Irresponsible gun laws which allow loopholes that gun show vendors exploit violates the basic rights of Americans because it constitutes a major risk to the well being of others. Weak background checks that do not account for psychological conditions in the prospective gun owner potentially violates those basic rights as well. And allowing the average citizen to stock pile assault weapons is irresponsible on every level.

    This is a complicated topic because there is no one solution. But the time has come to worry a little more about the safety of the people and a little less about upsetting the NRA. And it is always interesting to note how many of the same people that scream loudly about the corrupt influence of special interest groups on our democracy lose their voice with the NRA.
    Last edited by intelligentjetsfan; 12-19-2012 at 12:29 PM. Reason: spelling

  11. #331
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    Quote Originally Posted by PatriotReign View Post
    Oh please stop with the silly hyperbole and drama. As it stands TODAY what is the best deterrent/protection for a school? What is your proposal? There are cops in many high schools already serving as the school resource officer, using your silly logic are they jack booted government thugs?

    I don't think have a police officer in front of, or inside, a school is an unreasonable suggestion. Again what is your propsal to make them safer TODAY?
    Fair point... but in this instance, A pistol bearing LEO, possibly caught off guard and or out gunned? Imagine that when this kid walked in, the gun was clearly concealed somehow. So his first move , walking up to the school is shoot the LEO. THEN...the rampage.

    Doesnt mean it isn't the right move. Just sayin.

  12. #332
    Quote Originally Posted by PlumberKhan View Post
    Paul Blart. Mall Cop.

    I fail to understand the reason that someone willing to kill themselves would be afraid of getting killed.

    Who knows.


    They are usually afraid of failure perhaps. Let's not forget SOME of the shooters survived - Ariz, Col, Ft. Hood.
    All the shooters picked soft targets. They usually do in order to succeed. Put a gun against them and they are not quite as brave.

  13. #333
    Quote Originally Posted by southparkcpa View Post
    Fair point... but in this instance, A pistol bearing LEO, possibly caught off guard and or out gunned? Imagine that when this kid walked in, the gun was clearly concealed somehow. So his first move , walking up to the school is shoot the LEO. THEN...the rampage.

    Doesnt mean it isn't the right move. Just sayin.
    In this particular instance, the guy walked up to a locked up school front door attired in such a way - in all black, utility vest, etc - and carrying a weapon that cant really be concealed, and then busted in by shooting or breaking the glass, I would think a trained LEO would have a good chance at countering that.

  14. #334
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    Quote Originally Posted by intelligentjetsfan View Post
    We have the right to bear arms but not at the cost of the basic rights of others. Irresponsible gun laws which allow loopholes that gun show vendors exploit violates the basic rights of Americans because it constitutes a major risk to the well being of others. Weak background checks that does not account for psychological conditions in the prospective gun owner potentially violates those basic rights as well. And allowing the average citizen to stock pile assault weapons is irresponsible on every level.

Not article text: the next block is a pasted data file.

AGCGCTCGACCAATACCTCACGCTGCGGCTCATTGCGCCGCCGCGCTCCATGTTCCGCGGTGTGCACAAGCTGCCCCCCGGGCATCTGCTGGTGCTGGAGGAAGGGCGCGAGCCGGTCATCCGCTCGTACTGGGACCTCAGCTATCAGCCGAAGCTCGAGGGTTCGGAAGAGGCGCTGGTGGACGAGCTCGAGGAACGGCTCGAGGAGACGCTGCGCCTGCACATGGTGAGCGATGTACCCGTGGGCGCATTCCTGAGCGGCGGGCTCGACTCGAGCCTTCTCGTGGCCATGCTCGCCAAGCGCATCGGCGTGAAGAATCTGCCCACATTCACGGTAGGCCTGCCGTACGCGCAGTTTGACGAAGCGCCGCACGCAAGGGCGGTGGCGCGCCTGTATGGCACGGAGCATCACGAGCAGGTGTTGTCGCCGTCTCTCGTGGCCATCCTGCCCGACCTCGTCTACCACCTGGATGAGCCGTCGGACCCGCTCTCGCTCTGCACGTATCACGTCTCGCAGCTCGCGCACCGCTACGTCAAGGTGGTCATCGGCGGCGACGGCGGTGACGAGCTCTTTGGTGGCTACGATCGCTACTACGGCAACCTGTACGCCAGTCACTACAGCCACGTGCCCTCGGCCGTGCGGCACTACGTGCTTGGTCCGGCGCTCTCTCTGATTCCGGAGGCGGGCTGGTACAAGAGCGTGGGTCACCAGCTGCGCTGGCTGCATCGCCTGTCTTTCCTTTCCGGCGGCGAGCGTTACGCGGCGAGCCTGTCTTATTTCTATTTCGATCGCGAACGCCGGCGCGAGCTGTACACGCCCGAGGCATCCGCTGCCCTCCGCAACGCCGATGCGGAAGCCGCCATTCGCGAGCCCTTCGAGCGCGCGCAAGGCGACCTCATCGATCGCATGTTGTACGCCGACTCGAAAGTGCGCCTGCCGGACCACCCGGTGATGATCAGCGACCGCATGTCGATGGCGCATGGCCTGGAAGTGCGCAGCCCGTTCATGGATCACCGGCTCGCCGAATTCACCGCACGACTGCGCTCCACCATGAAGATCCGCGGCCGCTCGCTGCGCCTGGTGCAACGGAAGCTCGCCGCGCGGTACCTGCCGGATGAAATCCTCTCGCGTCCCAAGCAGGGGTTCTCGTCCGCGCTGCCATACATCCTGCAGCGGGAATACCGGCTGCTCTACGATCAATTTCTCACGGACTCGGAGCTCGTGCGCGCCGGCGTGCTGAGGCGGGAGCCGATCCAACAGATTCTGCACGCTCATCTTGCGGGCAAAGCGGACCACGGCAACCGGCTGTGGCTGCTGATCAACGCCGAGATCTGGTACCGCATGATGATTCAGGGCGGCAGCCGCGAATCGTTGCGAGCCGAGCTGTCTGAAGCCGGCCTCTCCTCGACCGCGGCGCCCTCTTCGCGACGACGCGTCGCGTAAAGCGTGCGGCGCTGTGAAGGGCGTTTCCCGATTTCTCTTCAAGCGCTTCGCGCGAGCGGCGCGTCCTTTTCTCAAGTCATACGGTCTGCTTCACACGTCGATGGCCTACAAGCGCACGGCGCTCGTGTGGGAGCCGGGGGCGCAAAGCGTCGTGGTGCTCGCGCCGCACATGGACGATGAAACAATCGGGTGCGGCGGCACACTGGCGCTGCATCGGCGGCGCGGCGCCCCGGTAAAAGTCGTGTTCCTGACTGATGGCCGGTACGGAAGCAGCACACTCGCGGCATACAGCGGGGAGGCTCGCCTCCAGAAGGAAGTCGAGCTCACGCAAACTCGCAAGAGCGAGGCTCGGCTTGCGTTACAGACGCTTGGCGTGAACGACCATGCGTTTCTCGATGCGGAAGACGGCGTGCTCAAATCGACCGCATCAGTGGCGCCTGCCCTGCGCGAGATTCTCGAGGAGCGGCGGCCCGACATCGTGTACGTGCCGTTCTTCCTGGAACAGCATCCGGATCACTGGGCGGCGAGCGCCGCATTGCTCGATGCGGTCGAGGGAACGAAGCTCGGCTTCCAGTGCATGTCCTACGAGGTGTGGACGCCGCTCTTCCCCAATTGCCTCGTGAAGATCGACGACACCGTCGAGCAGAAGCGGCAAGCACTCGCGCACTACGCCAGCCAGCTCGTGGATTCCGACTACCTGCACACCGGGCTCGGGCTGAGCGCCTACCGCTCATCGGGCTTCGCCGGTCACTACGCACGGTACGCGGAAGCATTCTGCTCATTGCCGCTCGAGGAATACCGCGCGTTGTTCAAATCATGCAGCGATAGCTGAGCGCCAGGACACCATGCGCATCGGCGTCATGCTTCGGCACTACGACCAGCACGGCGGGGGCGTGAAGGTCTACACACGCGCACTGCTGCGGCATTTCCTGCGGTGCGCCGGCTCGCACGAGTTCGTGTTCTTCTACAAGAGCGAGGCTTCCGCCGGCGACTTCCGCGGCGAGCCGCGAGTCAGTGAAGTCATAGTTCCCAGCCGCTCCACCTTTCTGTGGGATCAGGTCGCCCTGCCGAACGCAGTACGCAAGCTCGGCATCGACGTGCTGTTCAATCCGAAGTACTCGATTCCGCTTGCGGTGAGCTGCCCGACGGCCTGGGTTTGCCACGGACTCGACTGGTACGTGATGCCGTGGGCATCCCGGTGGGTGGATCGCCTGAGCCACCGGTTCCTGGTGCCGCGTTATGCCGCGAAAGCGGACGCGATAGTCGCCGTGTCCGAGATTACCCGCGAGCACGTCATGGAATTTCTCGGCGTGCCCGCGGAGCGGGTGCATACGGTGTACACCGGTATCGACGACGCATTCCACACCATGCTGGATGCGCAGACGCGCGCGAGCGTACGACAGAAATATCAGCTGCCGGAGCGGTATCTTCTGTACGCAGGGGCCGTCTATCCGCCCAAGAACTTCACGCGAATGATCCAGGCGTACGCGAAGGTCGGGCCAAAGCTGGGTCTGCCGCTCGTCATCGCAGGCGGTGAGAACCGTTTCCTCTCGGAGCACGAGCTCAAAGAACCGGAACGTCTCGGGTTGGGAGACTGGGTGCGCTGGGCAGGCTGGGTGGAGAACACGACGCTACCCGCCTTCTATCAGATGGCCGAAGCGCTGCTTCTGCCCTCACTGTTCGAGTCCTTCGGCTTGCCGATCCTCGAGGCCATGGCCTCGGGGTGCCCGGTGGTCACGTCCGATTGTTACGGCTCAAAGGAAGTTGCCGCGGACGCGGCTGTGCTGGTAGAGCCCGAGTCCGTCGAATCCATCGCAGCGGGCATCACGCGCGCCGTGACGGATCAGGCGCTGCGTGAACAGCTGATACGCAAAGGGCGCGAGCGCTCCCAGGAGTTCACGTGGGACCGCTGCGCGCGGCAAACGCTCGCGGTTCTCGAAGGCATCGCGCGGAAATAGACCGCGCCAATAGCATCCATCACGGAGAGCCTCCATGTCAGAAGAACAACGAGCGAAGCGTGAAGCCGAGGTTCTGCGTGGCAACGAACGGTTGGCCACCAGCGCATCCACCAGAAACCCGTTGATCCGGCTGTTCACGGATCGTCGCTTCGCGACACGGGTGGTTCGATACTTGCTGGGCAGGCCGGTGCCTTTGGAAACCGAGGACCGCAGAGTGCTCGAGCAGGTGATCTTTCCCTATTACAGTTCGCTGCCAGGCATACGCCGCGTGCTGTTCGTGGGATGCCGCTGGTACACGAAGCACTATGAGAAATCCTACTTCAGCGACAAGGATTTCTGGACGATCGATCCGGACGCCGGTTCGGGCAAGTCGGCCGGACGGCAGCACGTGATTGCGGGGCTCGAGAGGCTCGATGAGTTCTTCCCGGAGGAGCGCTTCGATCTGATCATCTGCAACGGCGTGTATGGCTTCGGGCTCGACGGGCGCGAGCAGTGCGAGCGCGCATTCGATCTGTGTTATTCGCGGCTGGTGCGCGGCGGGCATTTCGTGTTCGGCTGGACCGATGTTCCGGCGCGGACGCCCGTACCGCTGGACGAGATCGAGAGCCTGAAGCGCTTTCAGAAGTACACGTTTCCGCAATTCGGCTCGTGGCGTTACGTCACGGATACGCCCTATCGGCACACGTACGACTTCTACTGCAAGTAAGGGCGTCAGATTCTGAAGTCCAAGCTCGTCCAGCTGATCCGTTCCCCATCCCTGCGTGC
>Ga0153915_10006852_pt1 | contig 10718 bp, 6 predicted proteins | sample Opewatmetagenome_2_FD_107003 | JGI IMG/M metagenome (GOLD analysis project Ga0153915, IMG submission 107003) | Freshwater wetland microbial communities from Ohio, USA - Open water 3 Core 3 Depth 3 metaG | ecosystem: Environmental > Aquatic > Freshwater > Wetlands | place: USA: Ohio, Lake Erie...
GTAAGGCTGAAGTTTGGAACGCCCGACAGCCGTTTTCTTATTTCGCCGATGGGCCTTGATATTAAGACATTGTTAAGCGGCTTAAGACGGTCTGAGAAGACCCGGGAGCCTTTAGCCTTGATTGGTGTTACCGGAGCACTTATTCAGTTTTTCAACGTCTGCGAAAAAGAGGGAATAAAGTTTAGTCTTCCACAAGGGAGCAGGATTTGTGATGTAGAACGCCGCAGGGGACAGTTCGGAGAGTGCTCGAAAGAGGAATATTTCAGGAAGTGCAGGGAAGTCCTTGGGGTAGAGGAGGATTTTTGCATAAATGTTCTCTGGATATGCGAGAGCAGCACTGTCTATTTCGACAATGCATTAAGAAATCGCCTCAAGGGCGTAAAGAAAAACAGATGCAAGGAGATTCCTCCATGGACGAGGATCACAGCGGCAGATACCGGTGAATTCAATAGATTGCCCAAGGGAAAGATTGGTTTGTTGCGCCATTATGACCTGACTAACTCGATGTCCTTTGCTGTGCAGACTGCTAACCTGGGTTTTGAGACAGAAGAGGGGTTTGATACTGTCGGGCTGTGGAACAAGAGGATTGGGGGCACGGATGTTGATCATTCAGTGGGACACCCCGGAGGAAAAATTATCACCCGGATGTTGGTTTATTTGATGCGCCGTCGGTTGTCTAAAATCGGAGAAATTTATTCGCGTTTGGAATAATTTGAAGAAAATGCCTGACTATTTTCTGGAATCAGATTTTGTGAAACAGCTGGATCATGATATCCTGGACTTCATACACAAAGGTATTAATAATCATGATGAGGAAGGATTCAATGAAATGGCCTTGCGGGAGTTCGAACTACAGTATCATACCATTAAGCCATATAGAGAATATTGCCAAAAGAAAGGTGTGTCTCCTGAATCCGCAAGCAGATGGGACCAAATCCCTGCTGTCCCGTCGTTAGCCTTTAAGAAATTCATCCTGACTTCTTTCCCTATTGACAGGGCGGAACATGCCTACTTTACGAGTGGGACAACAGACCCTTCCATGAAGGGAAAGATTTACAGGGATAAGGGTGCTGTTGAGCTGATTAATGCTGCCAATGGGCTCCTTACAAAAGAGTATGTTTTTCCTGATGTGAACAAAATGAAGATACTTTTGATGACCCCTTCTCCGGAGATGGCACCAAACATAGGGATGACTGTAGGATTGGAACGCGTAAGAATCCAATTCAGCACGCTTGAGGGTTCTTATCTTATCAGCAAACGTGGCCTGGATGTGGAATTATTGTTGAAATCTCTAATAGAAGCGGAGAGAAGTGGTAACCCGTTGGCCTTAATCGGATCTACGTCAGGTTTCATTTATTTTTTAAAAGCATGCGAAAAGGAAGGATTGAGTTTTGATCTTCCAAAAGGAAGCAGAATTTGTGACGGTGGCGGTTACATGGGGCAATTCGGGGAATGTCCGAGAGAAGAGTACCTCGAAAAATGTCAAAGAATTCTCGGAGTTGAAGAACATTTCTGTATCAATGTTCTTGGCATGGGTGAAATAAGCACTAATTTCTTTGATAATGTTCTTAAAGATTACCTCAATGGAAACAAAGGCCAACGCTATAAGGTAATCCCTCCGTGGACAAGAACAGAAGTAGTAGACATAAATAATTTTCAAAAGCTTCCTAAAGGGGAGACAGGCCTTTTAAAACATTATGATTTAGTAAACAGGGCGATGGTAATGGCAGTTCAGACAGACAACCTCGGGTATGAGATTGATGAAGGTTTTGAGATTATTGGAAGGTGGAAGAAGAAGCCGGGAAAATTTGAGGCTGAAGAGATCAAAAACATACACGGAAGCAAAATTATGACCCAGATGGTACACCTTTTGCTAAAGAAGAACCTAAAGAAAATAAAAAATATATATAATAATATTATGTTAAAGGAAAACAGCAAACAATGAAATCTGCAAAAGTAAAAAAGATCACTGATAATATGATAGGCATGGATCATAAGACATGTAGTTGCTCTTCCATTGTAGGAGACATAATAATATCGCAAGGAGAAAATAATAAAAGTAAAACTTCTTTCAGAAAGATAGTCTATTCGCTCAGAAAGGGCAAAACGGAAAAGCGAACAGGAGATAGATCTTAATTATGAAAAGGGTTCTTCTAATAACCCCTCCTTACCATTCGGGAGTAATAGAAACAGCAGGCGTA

Well, lets see how consistent you are.

    Would you support more "responsible" voting laws, that include an end to "loopholes" for Identity and validity checking, and would exclude any potential voter who cannot pass a "background check" of their "psychological conditions", or who express any desire of any kind to effect "the basic rights of others"?

    I'll remind you, almost every gun made is an "assault weapon" in being both semi-automatic, and having a capacity enough to kill, quickly, multiple individuals. To ban "assualt weapons", you'd have to ban almost every gun manufactured today.

    I'll remind you that someone willing to engage in mass murder (a crime) in a "gun-free zone" (a crime), is probably not going to blanche at aquiring an illegal gun or illegal ammo magazine.

    I'll remind you that ownership of a gun, any gun, is not an infringement of you (or my) rights. It only becomes so if the gun is used against you.

    I'll ask again, how many other rights are you willing to revoke in advance in the interests of the greater good and based on a statisticly insignifigant (but attention grabbing) event such as Conn.?

    Should we outlaw McDonalds? Vastly more die of poor health due to poor died than to mass murdering gun wielders.

    Should we enforce marshal law in places like D.C. and Chicago, revokign all rights, because those towns, despite the most stringent anti-gun laws, continue to have the highest homicide rates in America?

    I'm more than willing to compromise on things liek background checks, ammo magazine size limits, actual millitary hardware (not "millitary-STYLE").

    But I'm also well aware of how ineffective such feel-good ideas are in practice. And I'm well aware that the first wish of a power-hungry right-taking Government is to disarm it's population.